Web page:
In part these fears of Russian political clout over Lithuania are doubtless an aftereffect of the whole Paksas scandal, in which the ex-president was found to be extending political favors to his Russian adviser Victor Borisov that went way beyond the law.

Crime wave

But it is not only in politics that Lithuania suffers from a bad image. Lithuania steals a lot of foreign headlines in connection with crime, especially in Scandinavia. In Norway for example, Lithuania has almost become a byword for crime after no less than 250 people were arrested there last year.

"When we started investigating internationally related organized crime in Bergen, it did not take long before a pattern emerged. A large number of incidents have links to this small country with 3.7 million inhabitants on the other side of the Baltic Sea across from Sweden. The same result was found in other regions of Norway and for that matter also in Sweden. So when 250 Lithuanians were detained in one year, how many were not caught?" the Norwegian regional newspaper Bergens Tidene said.

The situation is so bad that some Norwegians reportedly alarm the local police automatically whenever they spot a car with Lithuanian number plates.

The recent arrest of two Lithuanians for the murder of a Swedish doctor only went to enhance this extremely negative image of Lithuania.

"Killed for a few hundred," a headline ran in the Swedish tabloid Aftonbladet, which described the brutal murder in shocking detail. According to the paper, the doctor begged the two Lithuanians to spare her life and just take her belongings, but they still stabbed her several times and dumped her in a near-by forest.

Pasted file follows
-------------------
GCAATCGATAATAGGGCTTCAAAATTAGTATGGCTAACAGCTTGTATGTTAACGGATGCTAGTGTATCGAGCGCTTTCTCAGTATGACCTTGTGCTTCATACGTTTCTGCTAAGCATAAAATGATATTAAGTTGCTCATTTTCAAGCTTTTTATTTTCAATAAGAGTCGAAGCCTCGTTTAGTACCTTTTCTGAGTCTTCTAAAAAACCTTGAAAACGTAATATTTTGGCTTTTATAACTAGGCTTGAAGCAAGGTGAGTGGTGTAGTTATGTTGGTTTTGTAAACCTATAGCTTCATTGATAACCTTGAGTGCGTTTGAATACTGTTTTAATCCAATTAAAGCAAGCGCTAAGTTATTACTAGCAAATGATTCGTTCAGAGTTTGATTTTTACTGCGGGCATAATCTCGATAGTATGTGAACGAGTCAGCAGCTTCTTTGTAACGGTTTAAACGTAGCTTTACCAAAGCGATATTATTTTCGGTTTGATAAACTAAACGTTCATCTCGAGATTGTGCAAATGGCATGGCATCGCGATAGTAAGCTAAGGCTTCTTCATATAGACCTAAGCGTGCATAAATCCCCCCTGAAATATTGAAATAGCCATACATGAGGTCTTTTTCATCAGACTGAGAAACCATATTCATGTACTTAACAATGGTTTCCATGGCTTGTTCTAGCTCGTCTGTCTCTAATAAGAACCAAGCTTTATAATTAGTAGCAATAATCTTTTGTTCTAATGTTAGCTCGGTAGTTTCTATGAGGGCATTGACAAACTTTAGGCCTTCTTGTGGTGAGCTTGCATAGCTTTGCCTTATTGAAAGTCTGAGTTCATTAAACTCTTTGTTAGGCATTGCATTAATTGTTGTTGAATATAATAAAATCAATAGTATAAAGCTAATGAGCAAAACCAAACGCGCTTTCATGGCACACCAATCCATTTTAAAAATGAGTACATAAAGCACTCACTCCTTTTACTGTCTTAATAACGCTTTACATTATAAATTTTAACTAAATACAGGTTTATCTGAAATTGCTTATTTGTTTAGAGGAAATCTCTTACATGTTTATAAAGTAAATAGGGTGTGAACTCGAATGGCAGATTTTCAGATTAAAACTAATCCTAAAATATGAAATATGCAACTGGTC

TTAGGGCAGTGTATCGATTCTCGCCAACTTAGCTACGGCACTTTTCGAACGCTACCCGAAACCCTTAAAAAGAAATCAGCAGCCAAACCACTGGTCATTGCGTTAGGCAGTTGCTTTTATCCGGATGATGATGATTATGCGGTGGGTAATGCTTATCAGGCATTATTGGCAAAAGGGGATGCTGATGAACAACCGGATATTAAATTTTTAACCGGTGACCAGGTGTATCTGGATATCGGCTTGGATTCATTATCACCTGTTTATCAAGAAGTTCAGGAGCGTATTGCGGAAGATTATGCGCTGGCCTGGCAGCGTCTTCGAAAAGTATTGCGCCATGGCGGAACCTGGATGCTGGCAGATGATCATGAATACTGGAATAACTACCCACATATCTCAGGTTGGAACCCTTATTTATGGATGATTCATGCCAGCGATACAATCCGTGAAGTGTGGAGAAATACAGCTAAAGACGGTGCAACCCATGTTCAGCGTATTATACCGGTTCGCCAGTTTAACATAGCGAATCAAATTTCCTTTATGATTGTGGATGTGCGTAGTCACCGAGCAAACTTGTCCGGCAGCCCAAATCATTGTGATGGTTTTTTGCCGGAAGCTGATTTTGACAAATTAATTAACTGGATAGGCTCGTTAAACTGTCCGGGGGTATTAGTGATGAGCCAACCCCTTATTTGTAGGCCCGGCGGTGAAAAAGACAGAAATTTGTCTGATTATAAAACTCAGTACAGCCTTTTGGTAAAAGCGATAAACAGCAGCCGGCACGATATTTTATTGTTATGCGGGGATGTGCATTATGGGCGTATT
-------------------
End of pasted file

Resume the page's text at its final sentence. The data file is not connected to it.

The two Lithuanians, a 37-year-old taxi driver and a 20-year-old female student, managed to escape back to their home country with about 166 euros, the victim's car and a mobile telephone.

The Swedish media came to Lithuania to

try and explore the backgrounds of the two murderers, which led them to a depressing block of flats in Kaunas. They also reported that the 37-year-old was probably involved in the trafficking of women for prostitution, which is another widespread prejudice that the Scandinavia media holds about Lithuania (and the other two Baltic states).

Changing picture

Although Lithuania's bad reputation abroad is by no means unique among the former members of the Eastern bloc, it nevertheless constitutes a thorny problem for the country, which is desperately trying to improve its image in order to continue attracting tourists and foreign investment.

"How the outside world looks at Lithuania is a very important criteria for us. Not only is it important for our own national identity, but it also sets the framework for the young people who will represent Lithuania in the future," Lopata said.

So how can Lithuania actually improve its image? Or has it just been given an unfair treatment by the foreign press?

Raimundas Lopata believes that the only way to change negative opinions about Lithuania is to improve the country itself:

"It is not only about avoiding scandals in political life. What we need is to stabilize the economic and social conditions in our country. We also need a change in the Lithuanian mentality. Nevertheless, it will be a major challenge for us," Lopata said, somewhat vaguely.